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Our first parents, before the Fall, were altogether holy. The law of God was written upon their hearts, and, while they delighted in it as perfectly good, they obeyed it in all its length and breadth. Their religion was, in its nature, the same with that of Heaven. According to the universal and perpetual order of the Divine Government, they were entitled, on account of their own righteousness of character and conduct, to the favour of their Maker, which is happiness and life. They were not, however, placed out of the reach of evil. They had a trial of their faithfulness to stand, before their moral state should be rendered eter. nally secure. In that trial they failed. The command. ment of God, through the temptation of the Devil, was wilfully transgressed. Thus, " by one man sin entered into the world, and death by sin; and so death passed upon all men for that all have sinned.” Rom. v. 12.

The ruin was awful. The greatest calamity in the wide universe of God, is sin. The human race was now brought into that condition which is the most deplorable that any mind can conceive. Struck out from the order and happi. ness of the general creation, and cut off from all intercourse with God, it presented only a spectacle of horror and terrific desolation, uncheered by the smallest gleam of hope. The state of man was the same with that into which a part of the angels had fallen; a state of rebellion against the Almighty, of exclusion from peace, a state of infinite wrath, of death without hope and without end. But God had mercy. When no arm but his own could

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save, he determined to help. He left the angels to perish without relief, but stretched forth his hand to rescue sinking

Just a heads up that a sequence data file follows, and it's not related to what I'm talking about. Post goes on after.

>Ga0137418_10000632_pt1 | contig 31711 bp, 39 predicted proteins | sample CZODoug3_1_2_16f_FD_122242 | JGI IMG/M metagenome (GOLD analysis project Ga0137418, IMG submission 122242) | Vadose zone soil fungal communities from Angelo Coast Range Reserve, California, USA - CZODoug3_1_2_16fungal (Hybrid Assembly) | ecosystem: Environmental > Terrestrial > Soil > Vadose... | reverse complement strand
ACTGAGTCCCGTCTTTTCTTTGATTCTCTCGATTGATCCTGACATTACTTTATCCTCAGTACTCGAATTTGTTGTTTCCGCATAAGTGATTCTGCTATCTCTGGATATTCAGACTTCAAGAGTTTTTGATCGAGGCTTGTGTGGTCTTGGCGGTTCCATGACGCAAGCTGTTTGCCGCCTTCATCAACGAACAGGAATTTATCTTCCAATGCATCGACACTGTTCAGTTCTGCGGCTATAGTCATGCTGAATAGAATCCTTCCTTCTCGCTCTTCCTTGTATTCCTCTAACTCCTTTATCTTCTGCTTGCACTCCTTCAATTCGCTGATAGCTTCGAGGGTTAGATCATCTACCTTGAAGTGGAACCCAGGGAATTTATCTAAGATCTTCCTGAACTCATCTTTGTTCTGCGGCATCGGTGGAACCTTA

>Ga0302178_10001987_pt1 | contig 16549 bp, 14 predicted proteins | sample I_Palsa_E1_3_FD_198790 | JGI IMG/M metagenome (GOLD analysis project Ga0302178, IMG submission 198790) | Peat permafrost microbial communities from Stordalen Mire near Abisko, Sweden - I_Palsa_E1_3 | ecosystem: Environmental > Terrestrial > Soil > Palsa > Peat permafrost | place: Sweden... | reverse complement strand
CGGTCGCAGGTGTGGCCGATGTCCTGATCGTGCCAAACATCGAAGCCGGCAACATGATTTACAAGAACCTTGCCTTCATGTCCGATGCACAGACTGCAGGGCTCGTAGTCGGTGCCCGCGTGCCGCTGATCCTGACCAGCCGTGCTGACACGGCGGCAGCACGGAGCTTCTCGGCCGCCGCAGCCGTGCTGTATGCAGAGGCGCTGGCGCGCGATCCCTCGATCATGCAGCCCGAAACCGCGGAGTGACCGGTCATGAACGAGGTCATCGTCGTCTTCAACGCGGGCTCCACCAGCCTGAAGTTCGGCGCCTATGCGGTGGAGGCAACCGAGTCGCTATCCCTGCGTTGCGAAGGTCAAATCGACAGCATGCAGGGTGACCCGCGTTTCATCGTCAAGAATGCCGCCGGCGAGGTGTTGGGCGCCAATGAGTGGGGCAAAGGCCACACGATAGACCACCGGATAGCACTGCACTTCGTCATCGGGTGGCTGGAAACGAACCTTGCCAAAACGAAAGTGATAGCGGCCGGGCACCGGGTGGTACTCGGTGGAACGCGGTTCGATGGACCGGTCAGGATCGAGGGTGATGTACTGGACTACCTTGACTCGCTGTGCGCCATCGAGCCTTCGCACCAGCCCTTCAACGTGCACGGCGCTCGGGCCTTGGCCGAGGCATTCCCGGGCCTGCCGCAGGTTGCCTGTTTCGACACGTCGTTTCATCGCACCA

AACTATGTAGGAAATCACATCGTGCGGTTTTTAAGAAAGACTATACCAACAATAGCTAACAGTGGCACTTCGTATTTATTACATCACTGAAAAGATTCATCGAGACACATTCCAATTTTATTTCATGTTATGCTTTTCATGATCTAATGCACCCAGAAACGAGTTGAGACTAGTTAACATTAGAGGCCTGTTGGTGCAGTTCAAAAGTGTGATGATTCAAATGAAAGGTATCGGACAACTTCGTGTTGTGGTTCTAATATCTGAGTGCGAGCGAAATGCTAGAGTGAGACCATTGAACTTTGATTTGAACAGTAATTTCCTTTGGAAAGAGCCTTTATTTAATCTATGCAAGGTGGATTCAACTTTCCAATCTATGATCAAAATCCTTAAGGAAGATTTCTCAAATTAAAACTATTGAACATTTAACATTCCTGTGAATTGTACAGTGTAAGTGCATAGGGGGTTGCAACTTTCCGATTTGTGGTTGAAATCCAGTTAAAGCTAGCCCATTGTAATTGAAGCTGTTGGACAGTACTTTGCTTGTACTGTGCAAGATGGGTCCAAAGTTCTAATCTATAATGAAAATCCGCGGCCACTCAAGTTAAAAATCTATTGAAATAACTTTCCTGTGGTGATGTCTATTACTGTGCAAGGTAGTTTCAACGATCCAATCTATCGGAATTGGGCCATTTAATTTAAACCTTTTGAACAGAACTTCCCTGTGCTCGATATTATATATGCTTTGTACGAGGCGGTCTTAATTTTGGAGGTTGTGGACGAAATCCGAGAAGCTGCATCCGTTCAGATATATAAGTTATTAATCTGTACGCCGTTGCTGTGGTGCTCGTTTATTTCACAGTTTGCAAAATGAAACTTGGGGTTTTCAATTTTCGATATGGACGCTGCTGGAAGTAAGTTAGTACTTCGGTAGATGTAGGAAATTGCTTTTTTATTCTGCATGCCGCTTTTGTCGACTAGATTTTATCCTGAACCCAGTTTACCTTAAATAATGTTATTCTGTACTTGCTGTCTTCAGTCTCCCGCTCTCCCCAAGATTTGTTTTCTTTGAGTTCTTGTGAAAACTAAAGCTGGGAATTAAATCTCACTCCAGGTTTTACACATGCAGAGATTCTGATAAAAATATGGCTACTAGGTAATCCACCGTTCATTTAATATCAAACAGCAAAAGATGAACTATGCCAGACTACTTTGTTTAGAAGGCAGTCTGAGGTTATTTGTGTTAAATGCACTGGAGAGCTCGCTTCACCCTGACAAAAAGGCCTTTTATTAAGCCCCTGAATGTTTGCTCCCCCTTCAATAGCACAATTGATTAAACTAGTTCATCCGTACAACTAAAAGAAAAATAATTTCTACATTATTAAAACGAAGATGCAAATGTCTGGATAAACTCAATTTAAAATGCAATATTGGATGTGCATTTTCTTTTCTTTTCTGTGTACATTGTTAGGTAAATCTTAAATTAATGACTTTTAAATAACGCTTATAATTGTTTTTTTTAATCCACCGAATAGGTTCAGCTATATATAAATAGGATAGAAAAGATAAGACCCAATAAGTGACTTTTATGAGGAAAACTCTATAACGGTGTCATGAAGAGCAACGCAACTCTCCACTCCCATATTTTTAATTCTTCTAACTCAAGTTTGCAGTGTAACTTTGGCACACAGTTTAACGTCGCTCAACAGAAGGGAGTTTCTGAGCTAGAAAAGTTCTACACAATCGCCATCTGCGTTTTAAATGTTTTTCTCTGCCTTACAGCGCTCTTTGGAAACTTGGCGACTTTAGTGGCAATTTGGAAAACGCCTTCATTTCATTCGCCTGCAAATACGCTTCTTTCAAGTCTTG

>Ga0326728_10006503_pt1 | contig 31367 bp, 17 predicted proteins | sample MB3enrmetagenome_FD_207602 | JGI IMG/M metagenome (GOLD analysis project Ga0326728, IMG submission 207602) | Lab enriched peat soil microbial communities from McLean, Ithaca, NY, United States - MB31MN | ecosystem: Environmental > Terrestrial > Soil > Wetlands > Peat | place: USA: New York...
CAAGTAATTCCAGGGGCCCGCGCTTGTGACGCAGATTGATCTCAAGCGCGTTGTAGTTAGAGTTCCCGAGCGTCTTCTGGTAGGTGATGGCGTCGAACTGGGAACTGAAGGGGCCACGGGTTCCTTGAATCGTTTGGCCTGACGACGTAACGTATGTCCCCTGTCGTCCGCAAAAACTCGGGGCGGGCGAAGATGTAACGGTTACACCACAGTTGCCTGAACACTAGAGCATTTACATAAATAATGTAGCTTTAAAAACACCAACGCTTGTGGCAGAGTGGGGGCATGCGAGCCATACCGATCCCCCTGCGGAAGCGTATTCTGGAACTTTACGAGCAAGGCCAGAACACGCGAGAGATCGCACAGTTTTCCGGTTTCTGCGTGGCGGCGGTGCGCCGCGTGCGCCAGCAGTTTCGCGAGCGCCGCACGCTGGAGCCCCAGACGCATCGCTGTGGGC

Heb. ii. 16. A great Salvation was provided. A wonderful arrangement had been from the beginning made in heaven, to recover the lost. The eternal Son of God engaged to become a sacrifice for their guilt, and the Father consented to receive once more into favour, and by his Spirit to restore to holiness, as many as should be willing to accept the atonement thus wonderfully secured. And because the nature of man's depravity was such, that not one of all the race would ever be naturally willing to embrace the offer of mercy, even after such condescension and love on the part of God, the arrangement of Divine compassion extended yet farther. It was determined that, in consideration of the Saviour's work, the Holy Spirit should be sent forth into the hearts of men, to enlighten and persuade them, so that some of them might become willing to be saved. Thus it was made certain, that the Redeemer should “ see of the travail of his soul, and be satisfied ;" (Is. liii. 11;) and that, out of the multitude of Adam's fallen children, a portion would yet gloriously rise from ruin and find a happy restoration to the great family of God. Here originated the Church.

The church is a society made up of the Redeemer's people. In its visible character, as a body regularly organ. ized in this world, it comprehends all, who in any age profess to be his people, and externally are placed under that constitution which he has appointed for their government and improvement. In its invisible character, that is, as it appears to the eye of God, who searcheth the heart-it embraces only those who are really and truly the people of Christ, redeemed by his blood, and made meet by his grace “to be partakers of the inheritance of the saints in light." Many belong to the church as an outward body on earth, who have no part in its glorious reality, as a body spiritu. ally united to its Great Head. The institution of the church had respect, no doubt, only to those who become truly thus united to Christ; its object was, by means of the truth of God, (which it was appointed to preserve from age to age, and to employ instrumentally for the salvation of men,) to bring out from the darkness of the world, as many as might

be moved to comply with the Divine invitation in deed and in truth, and so, by salutary preparation and discipline, to gather their whole number, from the beginning to the end of time, into one great family in heaven. But, in its actual outward form and history, in this world, all are regarded as being interested in its existence, who participate in its external privileges, whether truly pious or not; because man cannot try the heart, and God unfolds not his judgment of its character before the Great Day.